Thursday, August 30, 2012

No False Notes

I guess one of the things that attracted me to the study of history was its little (and not so little) ironies.

Sometimes the ironies are poignant. Sometimes they are humorous. Sometimes they are, well, ironic (I just can't seem to think of an appropriate synonym).

Four years ago, it was ironic that Barack Obama delivered his acceptance speech at his party's convention 45 years to the day since Martin Luther King's "I Have a Dream" speech on the steps of the Lincoln Memorial.

I don't think anyone believed Obama would be a failure if he did not surpass King's performance. In the long–term perspective of history, both men will stand as symbols of progress in America.

But there may have been certain expectations that Mitt Romney had for himself before his speech in Tampa tonight. And, while his address likely will not be remembered as one of the great speeches of the 21st century, it was a workmanlike performance for a country hungering for a workmanlike leader.

In 2012, I suppose the way — or even whether — one defines the irony of Mitt Romney's nomination for the presidency this week depends upon where one sits on the political spectrum.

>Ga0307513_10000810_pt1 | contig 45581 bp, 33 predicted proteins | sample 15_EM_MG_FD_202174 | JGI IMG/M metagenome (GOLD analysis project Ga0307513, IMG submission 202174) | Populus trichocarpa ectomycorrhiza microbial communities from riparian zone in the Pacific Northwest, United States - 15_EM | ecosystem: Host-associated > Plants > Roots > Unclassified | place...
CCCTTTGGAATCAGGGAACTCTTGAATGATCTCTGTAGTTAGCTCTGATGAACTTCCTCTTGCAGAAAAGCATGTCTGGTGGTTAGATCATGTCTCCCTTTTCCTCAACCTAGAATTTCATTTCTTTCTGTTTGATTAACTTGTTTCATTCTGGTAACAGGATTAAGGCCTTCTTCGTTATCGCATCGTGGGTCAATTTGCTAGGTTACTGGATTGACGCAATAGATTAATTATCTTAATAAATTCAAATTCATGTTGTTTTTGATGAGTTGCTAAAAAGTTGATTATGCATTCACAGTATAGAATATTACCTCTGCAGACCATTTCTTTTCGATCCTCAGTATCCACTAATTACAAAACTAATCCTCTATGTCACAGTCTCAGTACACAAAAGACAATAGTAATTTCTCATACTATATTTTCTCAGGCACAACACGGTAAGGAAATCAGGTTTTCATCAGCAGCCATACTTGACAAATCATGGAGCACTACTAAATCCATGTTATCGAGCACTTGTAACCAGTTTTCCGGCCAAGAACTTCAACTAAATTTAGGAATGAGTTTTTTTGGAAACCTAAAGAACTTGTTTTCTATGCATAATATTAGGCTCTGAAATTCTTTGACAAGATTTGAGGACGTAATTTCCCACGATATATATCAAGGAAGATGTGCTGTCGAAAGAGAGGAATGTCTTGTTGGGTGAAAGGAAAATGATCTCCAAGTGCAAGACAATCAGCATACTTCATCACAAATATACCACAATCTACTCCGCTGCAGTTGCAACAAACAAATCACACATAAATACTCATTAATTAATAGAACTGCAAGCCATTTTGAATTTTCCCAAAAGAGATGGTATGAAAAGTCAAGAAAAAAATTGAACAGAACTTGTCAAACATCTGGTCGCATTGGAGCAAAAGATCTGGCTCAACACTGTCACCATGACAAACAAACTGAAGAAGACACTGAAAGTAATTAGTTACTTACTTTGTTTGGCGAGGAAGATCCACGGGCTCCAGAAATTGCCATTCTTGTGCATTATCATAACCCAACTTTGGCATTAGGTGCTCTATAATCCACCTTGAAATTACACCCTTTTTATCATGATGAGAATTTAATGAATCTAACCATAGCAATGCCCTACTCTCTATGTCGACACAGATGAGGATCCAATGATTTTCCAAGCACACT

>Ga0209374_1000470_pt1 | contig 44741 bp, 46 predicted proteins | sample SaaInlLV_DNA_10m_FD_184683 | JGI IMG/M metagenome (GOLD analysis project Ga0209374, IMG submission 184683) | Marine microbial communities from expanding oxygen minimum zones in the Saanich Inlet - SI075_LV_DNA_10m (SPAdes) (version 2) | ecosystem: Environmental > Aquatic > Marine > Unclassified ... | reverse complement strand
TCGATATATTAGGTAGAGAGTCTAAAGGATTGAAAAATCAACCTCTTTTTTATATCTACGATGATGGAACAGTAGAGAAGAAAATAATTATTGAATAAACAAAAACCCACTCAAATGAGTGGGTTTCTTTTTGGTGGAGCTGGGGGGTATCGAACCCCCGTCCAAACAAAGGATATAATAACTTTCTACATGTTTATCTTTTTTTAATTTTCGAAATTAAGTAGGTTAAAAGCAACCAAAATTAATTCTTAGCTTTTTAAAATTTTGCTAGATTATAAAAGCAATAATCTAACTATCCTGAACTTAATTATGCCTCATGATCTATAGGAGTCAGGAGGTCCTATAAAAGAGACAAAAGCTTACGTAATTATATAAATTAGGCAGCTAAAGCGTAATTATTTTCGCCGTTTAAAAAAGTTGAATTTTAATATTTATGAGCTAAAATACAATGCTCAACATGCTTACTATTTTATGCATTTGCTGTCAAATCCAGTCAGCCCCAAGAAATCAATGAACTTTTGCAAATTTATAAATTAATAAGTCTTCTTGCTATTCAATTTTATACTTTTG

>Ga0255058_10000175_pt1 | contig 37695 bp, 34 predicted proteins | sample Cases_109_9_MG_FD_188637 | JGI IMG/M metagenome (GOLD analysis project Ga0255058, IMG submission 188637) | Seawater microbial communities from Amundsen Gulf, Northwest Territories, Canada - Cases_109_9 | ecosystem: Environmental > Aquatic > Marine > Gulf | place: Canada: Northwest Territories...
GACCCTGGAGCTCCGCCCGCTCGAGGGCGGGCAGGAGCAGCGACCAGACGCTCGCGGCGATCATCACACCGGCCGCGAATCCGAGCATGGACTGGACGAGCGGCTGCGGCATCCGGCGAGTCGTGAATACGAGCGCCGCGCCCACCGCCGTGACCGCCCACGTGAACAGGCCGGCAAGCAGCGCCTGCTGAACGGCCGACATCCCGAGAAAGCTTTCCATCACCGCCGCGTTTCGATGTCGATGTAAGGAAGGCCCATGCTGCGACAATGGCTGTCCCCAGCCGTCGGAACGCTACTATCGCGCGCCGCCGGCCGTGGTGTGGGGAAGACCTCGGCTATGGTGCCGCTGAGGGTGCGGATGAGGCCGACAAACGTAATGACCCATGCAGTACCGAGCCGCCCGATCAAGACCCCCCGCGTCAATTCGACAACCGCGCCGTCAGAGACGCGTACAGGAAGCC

You see, it was 45 years ago tomorrow that Mitt's father, Michigan Gov. George Romney, a candidate (temporarily) for the 1968 Republican nomination, made his infamous assertion that he had been a victim of "brainwashing" during his trip to Vietnam nearly two years earlier.

George Romney's intention was to make the point that he had been deceived, just as the nation had been deceived, on the subject of Vietnam. And, if he had put it that way, he might well have been his party's nominee.

But his selection of the word "brainwashing" doomed his candidacy. It made him appear weak, easily manipulated and ill–prepared to stand up to the bad guys of the world.

That really seems to be a problem for the Romneys, this tendency to insert a single false note into what would otherwise be, if not inspiring, certainly adequate and sincere discussions of the issues of the day — and some that became faux issues because of those linguistic shortcomings.

But, I must confess, I heard no false notes in tonight's acceptance speech by Mitt Romney. Perhaps he exorcised the ghost of his father's "brainwashing" remark. After all, if George Romney had not used that word 45 years ago, he, not Richard Nixon, might have been the GOP's standard bearer in 1968.

Just think of it. America might have been spared the Watergate scandal — if not for that word. Would George Romney have felt compelled to drop out of the race if he had claimed that he had been deceived by the administration? Or that he had been led to believe things that were not true?

That "brainwashing" remark ended forever George Romney's dream of being president.

Tonight his son may have reclaimed his father's dream.

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